CSExtra – Thursday, March 7, 2013
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Thursday’s CSExtra offers the latest reporting and commentary on space related activities from around the world. A House approved extension of the federal government’s Continuing Resolution looks favorable for NASA’s Space Launch System development and the Commercial Crew initiative. New Virgin Galactic test flights could pre-stage 2014 suborbital passenger missions. The billion dollar question: Can the U. S. private sector reach the moon and Mars? Canada’s robot arm finishes un-stowing the latest SpaceX Dragon mission to the International Space Station. A powerful member of the U. S. House moves to protect U. S. weather satellites from the sequestration fall out. Atlantis in shrink wrap. Experts continue to size up the Feb. 15 asteroid blast over Russia. Shielding Mars from Earthly bacteria.
1. From Spacepolicyonline.com: In Washington, the U. S. House passed legislation Wednesday extending the current budget Continuing Resolution until Sept. 30, or the remainder of the 2013 fiscal year. The C.R. is based on the 2012 budget, since lawmakers could not reach an accord with the White House on a 2013 budget. The House C.R. measure now goes to the U. S. Senate.
A. From Space News: The extended Continuing Resolution, passed by the House on Wednesday, increases expenditures for NASA’s Space Launch System development and Commercial Crew initiative. The first would develop a heavy lift rocket to start U. S. astronauts on future missions of deep space exploration. The Commercial Crew Initiative would nurture competing transportation services to low Earth orbit, starting with the International Space Station.
2. From The Albuquerque Journal: Virgin Galactic announces it will soon conduct a series of test flights intended to set the stage for commercial suborbital passenger flights early next year.
3. From NBC News and CosmicLog: The big question: Can visionary billion dollar human endeavors like privately underwritten missions to the moon and Mars get off the ground? Officials from Golden Spike and the Inspiration Mars Foundation explain what they are doing to turn vision into reality. “It’s like we touched on a sore spot, and the reaction has been … almost too positive,” notes one official.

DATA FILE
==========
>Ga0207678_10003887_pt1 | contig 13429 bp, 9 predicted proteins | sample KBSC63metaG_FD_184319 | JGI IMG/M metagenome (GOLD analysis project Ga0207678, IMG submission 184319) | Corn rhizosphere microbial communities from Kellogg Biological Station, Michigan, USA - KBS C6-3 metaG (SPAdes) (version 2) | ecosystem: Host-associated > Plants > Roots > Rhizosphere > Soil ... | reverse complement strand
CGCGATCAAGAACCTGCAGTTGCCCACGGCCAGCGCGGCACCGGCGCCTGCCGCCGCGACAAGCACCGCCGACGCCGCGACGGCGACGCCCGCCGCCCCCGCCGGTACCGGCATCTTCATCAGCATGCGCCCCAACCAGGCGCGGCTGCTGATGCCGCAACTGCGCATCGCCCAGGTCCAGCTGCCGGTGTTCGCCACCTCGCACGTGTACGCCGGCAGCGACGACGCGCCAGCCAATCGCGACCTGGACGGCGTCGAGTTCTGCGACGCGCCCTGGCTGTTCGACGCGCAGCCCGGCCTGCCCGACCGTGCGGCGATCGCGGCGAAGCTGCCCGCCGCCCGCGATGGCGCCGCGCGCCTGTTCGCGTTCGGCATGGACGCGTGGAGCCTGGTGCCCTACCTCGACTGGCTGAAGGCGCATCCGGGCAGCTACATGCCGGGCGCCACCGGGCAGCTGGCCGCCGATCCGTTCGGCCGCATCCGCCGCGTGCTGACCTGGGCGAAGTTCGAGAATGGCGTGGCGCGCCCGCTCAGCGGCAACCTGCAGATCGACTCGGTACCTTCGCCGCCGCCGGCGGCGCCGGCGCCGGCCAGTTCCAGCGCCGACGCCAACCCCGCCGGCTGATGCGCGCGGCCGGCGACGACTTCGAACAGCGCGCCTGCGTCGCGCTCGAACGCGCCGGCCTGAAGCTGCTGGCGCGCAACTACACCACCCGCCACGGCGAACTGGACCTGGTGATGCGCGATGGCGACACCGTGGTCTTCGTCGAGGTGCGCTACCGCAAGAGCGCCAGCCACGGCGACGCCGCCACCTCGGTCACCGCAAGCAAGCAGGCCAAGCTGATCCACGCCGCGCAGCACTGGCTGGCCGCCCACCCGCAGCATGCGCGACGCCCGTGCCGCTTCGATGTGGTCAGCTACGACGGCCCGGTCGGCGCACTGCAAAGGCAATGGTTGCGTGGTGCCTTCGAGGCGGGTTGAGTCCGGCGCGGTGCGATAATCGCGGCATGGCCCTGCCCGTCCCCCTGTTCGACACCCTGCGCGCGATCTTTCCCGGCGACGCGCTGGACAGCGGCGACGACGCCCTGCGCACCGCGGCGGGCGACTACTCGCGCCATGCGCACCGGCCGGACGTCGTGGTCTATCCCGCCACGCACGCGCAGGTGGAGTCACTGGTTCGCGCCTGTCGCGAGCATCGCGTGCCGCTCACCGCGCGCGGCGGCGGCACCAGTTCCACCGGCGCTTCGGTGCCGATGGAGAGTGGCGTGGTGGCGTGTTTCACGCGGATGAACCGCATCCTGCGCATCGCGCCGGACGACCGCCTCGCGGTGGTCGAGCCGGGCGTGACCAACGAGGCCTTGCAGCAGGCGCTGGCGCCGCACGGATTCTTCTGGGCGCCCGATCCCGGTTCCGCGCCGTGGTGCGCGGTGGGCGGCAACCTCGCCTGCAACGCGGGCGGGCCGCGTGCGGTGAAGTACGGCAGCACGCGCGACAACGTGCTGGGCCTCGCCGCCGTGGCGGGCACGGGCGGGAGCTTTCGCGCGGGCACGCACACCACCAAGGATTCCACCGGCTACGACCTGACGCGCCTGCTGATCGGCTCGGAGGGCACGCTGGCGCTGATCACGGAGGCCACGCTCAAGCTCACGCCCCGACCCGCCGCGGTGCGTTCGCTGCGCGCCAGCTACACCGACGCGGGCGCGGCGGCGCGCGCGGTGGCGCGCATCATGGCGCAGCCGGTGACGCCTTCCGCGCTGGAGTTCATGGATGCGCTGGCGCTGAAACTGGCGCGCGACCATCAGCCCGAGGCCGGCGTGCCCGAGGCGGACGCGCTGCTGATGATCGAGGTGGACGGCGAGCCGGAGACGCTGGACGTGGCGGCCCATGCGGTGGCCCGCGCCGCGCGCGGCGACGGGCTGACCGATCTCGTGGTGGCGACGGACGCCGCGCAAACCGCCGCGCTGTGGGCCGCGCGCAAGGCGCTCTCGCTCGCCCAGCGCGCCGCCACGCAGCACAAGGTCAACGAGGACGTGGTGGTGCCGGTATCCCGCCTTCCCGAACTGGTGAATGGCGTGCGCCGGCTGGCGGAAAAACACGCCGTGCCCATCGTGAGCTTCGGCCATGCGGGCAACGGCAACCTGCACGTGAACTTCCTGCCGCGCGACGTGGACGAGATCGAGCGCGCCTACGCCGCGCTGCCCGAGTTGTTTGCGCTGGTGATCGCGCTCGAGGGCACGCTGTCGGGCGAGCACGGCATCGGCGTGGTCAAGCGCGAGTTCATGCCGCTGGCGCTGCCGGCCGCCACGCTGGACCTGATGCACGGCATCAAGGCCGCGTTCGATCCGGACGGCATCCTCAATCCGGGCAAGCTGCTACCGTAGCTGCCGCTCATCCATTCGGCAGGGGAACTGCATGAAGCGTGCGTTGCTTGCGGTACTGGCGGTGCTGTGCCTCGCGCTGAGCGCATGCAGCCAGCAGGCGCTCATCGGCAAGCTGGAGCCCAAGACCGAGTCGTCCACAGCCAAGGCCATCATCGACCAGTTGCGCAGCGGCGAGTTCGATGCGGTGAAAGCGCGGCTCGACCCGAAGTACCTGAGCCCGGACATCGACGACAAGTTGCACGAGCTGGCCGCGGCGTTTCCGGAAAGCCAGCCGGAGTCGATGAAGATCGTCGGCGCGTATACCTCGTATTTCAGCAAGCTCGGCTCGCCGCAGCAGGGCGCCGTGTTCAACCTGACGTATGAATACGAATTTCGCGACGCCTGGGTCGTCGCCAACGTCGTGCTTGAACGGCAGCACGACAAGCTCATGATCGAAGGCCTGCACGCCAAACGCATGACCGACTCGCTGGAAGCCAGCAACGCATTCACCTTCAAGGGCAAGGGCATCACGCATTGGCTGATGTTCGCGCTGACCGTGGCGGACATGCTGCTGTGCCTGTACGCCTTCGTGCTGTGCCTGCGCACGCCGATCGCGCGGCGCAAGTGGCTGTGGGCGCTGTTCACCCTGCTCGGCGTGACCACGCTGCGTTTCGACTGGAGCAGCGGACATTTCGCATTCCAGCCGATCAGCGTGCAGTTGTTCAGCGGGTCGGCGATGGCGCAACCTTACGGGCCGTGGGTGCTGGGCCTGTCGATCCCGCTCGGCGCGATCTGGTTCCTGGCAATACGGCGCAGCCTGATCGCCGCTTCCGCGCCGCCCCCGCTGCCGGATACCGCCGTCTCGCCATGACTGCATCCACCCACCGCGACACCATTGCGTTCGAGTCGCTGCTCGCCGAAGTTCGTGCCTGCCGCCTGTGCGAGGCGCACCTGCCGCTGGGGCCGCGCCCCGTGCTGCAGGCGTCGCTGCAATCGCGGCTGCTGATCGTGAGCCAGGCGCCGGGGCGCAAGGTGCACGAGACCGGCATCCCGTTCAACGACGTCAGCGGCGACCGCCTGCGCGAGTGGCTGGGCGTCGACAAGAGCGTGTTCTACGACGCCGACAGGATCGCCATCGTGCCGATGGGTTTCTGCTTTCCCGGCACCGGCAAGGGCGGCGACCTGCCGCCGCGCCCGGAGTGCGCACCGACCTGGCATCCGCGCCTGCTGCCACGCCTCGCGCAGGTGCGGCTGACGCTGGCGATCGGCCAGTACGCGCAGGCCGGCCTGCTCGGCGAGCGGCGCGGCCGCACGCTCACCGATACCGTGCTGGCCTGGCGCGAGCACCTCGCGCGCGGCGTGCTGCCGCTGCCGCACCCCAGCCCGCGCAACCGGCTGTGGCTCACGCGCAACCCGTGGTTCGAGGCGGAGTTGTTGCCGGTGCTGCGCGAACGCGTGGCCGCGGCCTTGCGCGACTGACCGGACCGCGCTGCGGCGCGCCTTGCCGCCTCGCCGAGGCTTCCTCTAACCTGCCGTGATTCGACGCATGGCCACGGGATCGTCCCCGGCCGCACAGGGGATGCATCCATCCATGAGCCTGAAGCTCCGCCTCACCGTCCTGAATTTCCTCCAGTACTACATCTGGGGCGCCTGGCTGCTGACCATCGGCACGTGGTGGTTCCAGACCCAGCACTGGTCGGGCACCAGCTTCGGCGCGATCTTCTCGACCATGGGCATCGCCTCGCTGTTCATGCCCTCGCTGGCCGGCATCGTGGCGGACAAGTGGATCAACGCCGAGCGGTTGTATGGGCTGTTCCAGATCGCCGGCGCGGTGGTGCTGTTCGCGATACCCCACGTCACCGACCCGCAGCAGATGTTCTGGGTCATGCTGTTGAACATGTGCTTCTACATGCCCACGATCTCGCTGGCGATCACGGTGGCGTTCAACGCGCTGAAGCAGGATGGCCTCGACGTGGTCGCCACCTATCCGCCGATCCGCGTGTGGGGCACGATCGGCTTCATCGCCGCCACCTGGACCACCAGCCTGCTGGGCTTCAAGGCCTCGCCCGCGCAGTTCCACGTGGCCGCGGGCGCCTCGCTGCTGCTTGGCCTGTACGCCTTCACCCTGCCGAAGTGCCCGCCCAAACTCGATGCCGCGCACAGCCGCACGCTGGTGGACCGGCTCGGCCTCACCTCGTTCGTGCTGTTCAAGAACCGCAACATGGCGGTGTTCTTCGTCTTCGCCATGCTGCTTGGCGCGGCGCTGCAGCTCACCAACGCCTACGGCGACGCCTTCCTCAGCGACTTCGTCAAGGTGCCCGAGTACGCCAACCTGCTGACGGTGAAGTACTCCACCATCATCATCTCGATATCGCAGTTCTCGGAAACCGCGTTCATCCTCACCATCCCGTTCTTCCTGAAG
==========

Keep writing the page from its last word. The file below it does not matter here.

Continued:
4 From Space.com: NASA’s Mission Control operates Canada’s robot arm on Wednesday to finish un-stowing the SpaceX Dragon resupply capsule that berthed early Sunday. Ground commands remove two grapple bars from the Dragon trunk. The grapple fixtures will be attached to external space station radiators this summer.
5. From AmericaSpace.com: Robert Crippen, the former NASA astronaut and Kennedy Space Center director, was among those participating in Florida Space Day in Tallahassee, the state’s capital, on Wednesday. The annual event is an opportunity for the state’s aerospace industry to meet with Florida lawmakers and the public.
6. From Space News: Frank Wolf, chair of the House appropriations panel with jurisdiction over U. S civilian space agencies, offers to immunize U.S. civilian weather satellites from budget shortfalls. The shortfalls are a consequence of the March 1 budget sequester as well as an extended budget Continuing Resolution for the fiscal year ending Sept. 30.
7. From Collectspace.com: Orbiter Atlantis awaits a summer display debut at the Kennedy Visitor Center complex near Cape Canaveral and Titusville, Fla.
8. From Sky and Telescope Magazine: The latest on the Feb. 15 explosion of a small asteroid over Russia. The region below was spared the force of the blast because of the high altitude of the powerful detonation.
9. From Discovery.com: Efforts by NASA to prevent the Mars Curiosity rover from contaminating its new home with life from Earth.
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